Metal acetylacetonates

Metal acetylacetonates are coordination complexes derived from the acetylacetonate anion (CH
) and metal ions, usually transition metals. The bidentate ligand acetylacetonate is often abbreviated acac. Typically both oxygen atoms bind to the metal to form a six-membered chelate ring. The simplest complexes have the formula M(acac)3 and M(acac)2. Mixed-ligand complexes, e.g. VO(acac)2, are also numerous. Variations of acetylacetonate have also been developed with myriad substituents in place of methyl (RCOCHCOR′).[1] Many such complexes are soluble in organic solvents, in contrast to the related metal halides. Because of these properties, acac complexes are sometimes used as catalyst precursors and reagents. Applications include their use as NMR "shift reagents" and as catalysts for organic synthesis, and precursors to industrial hydroformylation catalysts. C
in some cases also binds to metals through the central carbon atom; this bonding mode is more common for the third-row transition metals such as platinum(II) and iridium(III).


A general method of synthesis is to treat a metal salt with acetylacetone, acacH:[2]

Mz+ + z Hacac ⇌ M(acac)z + z H+

Addition of base assists the removal of a proton from acetylacetone and shifts the equilibrium in favour of the complex. Both oxygen centres bind to the metal to form a six-membered chelate ring. In some cases the chelate effect is so strong that no added base is needed to form the complex. Some complexes are prepared by metathesis using Tl(acac).

Structure and bondingEdit

In the majority of its complexes acac forms six-membered C3O2M chelate rings.[3] The Macacc ring in planar with a symmetry plane bisecting the ring.

The acacM ring has aromatic character, consistent with delocalized bonding in the C3O2 portion. Consistent with this scenario, in some complexes, the acac ligand is susceptible to electrophilic substitution, akin to electrophilic aromatic substitution (in this equation Me = CH3):[4]

Co(O2C3Me2H)3 + 3 NO2+ → Co(O2C3Me2NO2)3 + 3 H+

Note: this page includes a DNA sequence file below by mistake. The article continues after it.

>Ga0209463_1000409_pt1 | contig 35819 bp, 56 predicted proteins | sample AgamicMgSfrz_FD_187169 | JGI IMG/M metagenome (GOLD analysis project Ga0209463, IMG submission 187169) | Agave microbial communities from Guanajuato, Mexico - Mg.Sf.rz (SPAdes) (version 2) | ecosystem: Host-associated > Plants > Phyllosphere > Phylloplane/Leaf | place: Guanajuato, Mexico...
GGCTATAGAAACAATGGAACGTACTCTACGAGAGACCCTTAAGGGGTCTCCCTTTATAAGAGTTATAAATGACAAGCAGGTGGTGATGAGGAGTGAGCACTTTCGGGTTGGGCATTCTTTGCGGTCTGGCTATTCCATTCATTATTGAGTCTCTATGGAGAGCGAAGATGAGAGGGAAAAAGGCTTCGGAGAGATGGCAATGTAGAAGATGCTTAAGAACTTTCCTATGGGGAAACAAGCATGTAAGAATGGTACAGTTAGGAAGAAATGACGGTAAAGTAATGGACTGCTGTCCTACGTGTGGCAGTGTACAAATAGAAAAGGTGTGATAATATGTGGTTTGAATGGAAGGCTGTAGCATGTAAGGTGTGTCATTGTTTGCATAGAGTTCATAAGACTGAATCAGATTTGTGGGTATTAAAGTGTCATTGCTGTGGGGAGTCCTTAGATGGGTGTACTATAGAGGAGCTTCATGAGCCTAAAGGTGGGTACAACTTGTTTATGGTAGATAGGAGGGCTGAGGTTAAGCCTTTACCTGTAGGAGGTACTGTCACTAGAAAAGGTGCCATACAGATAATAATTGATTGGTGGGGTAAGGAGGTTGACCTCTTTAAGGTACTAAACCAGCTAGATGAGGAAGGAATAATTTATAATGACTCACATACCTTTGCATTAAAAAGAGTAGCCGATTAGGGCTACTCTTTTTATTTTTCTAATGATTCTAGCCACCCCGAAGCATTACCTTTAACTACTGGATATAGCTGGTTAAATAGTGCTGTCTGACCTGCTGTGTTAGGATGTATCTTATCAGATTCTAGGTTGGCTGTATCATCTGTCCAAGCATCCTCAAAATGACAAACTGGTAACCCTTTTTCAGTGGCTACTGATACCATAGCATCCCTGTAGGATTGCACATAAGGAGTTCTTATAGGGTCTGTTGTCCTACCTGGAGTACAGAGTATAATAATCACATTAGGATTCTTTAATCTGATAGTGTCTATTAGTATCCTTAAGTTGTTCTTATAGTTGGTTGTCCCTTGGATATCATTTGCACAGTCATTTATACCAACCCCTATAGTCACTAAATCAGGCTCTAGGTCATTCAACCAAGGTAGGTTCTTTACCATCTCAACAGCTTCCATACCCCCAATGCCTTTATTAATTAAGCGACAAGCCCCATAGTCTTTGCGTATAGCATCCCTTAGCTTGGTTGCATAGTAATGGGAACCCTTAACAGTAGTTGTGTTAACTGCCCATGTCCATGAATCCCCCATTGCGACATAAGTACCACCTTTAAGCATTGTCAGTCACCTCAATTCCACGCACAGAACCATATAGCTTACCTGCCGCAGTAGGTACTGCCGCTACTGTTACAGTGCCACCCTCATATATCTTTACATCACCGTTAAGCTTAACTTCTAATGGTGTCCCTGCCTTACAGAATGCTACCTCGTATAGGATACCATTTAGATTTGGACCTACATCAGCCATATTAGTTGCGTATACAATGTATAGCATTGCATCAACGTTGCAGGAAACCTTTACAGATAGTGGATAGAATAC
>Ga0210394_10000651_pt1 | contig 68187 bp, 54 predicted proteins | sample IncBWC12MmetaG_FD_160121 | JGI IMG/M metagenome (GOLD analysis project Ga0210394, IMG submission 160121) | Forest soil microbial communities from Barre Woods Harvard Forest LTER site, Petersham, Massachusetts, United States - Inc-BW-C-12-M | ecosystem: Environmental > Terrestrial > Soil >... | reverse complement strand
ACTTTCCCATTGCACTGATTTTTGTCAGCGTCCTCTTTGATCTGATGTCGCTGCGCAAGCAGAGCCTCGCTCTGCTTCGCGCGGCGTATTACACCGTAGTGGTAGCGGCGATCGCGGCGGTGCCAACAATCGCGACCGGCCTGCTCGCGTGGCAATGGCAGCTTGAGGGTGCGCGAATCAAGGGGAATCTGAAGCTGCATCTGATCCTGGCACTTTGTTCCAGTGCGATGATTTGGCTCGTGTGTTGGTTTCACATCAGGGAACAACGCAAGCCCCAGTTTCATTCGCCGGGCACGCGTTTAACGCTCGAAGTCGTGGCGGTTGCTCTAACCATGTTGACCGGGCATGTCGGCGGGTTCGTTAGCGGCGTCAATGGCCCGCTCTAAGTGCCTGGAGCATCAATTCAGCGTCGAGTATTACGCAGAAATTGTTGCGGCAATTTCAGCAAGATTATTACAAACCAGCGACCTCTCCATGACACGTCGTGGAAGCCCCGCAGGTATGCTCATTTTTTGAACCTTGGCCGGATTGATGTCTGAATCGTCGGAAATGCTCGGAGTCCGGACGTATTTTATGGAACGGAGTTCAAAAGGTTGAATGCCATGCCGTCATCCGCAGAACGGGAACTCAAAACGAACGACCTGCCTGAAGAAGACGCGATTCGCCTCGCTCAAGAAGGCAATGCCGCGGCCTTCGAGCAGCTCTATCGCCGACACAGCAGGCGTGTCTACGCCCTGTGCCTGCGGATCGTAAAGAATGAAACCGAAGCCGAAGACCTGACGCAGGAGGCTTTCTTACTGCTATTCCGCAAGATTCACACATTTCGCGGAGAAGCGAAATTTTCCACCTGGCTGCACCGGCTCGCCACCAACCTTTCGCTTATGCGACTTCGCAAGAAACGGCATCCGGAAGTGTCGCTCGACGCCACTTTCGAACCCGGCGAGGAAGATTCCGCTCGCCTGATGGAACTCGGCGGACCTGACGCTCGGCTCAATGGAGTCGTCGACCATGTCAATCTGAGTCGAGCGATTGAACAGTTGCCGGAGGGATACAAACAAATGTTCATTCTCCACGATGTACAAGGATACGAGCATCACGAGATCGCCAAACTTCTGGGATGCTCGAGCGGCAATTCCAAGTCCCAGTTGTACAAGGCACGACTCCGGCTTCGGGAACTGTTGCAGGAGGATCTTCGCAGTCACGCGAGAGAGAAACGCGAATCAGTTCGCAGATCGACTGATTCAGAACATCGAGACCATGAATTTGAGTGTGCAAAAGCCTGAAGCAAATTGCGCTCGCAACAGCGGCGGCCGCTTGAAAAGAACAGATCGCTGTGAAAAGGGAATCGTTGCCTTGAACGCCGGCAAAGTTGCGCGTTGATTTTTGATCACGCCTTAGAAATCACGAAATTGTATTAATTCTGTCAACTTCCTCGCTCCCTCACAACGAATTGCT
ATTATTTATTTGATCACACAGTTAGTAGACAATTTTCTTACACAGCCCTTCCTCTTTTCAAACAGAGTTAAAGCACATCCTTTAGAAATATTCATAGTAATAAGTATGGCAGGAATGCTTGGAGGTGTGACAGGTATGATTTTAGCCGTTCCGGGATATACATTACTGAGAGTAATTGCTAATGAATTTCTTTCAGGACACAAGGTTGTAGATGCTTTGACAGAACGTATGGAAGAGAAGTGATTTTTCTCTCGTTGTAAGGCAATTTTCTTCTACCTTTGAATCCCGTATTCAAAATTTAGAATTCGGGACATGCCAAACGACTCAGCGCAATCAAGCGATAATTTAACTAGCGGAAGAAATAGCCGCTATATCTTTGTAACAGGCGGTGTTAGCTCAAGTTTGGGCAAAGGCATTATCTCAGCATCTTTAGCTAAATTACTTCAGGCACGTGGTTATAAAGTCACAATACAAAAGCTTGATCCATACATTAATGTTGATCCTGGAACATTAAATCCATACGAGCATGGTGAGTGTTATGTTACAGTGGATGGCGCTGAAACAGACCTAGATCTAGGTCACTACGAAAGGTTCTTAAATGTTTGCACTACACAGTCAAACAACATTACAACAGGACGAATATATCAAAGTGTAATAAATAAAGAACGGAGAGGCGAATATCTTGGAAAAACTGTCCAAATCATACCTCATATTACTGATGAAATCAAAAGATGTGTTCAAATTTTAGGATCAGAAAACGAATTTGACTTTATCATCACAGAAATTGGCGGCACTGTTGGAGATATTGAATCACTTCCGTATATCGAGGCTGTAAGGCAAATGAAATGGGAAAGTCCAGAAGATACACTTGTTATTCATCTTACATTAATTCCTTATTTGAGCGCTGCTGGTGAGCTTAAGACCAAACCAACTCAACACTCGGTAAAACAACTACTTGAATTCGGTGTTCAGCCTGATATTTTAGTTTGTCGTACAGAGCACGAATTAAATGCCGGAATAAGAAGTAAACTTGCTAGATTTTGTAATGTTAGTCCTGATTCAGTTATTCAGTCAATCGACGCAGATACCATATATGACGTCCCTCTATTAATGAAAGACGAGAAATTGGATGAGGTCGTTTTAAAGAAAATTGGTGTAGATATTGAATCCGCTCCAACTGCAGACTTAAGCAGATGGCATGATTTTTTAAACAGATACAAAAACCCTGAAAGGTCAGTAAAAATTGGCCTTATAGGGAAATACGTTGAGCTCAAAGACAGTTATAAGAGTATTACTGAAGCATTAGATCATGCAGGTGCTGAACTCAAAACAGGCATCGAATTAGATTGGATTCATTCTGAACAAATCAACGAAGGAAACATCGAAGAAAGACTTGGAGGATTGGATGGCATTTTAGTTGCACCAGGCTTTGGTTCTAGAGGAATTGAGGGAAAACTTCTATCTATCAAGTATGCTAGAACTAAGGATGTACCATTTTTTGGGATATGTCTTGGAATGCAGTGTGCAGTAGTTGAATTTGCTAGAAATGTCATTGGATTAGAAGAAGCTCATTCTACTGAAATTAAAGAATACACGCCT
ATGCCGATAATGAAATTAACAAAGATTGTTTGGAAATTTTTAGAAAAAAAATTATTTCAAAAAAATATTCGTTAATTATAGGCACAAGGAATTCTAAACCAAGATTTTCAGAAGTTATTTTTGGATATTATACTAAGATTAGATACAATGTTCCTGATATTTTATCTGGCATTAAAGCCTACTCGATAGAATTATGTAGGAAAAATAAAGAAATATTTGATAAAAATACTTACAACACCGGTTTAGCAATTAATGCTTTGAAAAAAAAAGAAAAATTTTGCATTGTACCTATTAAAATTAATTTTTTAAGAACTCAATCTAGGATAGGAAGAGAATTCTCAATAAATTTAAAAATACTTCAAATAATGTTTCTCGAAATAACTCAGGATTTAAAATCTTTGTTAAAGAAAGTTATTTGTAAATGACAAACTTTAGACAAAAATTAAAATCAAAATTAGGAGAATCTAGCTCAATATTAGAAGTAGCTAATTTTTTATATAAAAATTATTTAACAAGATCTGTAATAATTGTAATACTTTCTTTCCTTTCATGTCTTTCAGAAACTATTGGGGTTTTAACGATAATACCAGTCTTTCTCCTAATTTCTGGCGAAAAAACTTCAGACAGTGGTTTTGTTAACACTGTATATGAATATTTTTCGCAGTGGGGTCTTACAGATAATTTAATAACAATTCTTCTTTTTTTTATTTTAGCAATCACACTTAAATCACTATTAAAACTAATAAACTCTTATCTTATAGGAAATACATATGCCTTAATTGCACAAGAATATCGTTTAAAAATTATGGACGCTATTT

In terms of electron counting, neutral bidentate O,O-bonded acac ligand is an "L-X ligand", i.e. a combination of a Lewis base (L) and a pseudohalide (X).

Classification by triadEdit

Titanium triadEdit

Treatment of TiCl4 with acetylacetone gives cis-TiCl2(acac)2, a red-coloured, octahedral complex with C2 symmetry:

TiCl4 + 2 Hacac → TiCl2(acac)2 + 2 HCl

This reaction requires no base. The complex TiCl2(acac)2 is fluxional in solution, the NMR spectrum exhibiting a single methyl resonance at room temperature.[5]

Unlike Ti(IV), both Zr(IV) and Hf(IV) bind four bidentate acetylacetonates, reflecting the larger radius of these metals. Hafnium acetylacetonate and zirconium acetylacetonate adopt square antiprismatic structures.

Regarding acetylacetonates of titanium(III), Ti(acac)3 is well studied. This blue-colored compound forms from titanium trichloride and acetylacetone.[6]

Vanadium triadEdit

A ball-and-stick model of VO(acac)2

Vanadyl acetylacetonate is a blue complex with the formula V(O)(acac)2. This complex features the vanadyl(IV) group, and many related compounds are known. The molecule is square pyramidal, with idealized C2v symmetry. The complex catalyzes epoxidation of allylic alcohols by peroxides. Vanadium(III) acetylacetonate is a dark-brown solid. Vanadium β-diketonate complexes are used as precatalysts in the commercial production of ethylene-propylene-diene elastomers (EPDM). They are often evaluated for other applications related to redox flow batteries, diabetes and enhancing the activity of insulin, and as precursors to inorganic materials by CVD.[7]

Chromium triadEdit

Chromium(III) acetylacetonate, Cr(acac)3, is a typical octahedral complex containing three acac ligands. Like most such compounds, it is highly soluble in nonpolar organic solvents. This particular complex, which has a three unpaired electrons, is used as a spin relaxation agent to improve the sensitivity in quantitative carbon-13 NMR spectroscopy.[8] Chromium(II) acetylacetonate is a highly oxygen-sensitive, light brown compound. The complex adopts a square planar structure, weakly associated into stacks in the solid state. It is isomorphous with Pd(acac)2 and Cu(acac)2.[9]

Manganese triadEdit

Ball-and-stick model of Δ-Mn(acac)3, with Jahn–Teller tetragonal elongation

It has been prepared by the comproportionation of the manganese(II) compound Mn(acac)2 with potassium permanganate in the presence of additional acetylacetone.[10] Alternatively the direct reaction of acetylacetone with potassium permanganate.[11] In terms of electronic structure, Mn(acac)3 is high spin. Its distorted octahedral structure reflects geometric distortions due to the Jahn–Teller effect. The two most common structures for this complex include one with tetragonal elongation and one with tetragonal compression. For the elongation, two Mn–O bonds are 2.12 Å while the other four are 1.93 Å. For the compression, two Mn–O bonds are 1.95 Å and the other four are 2.00 Å. The effects of the tetragonal elongation are noticeably more significant than the effects of the tetragonal compression.[12]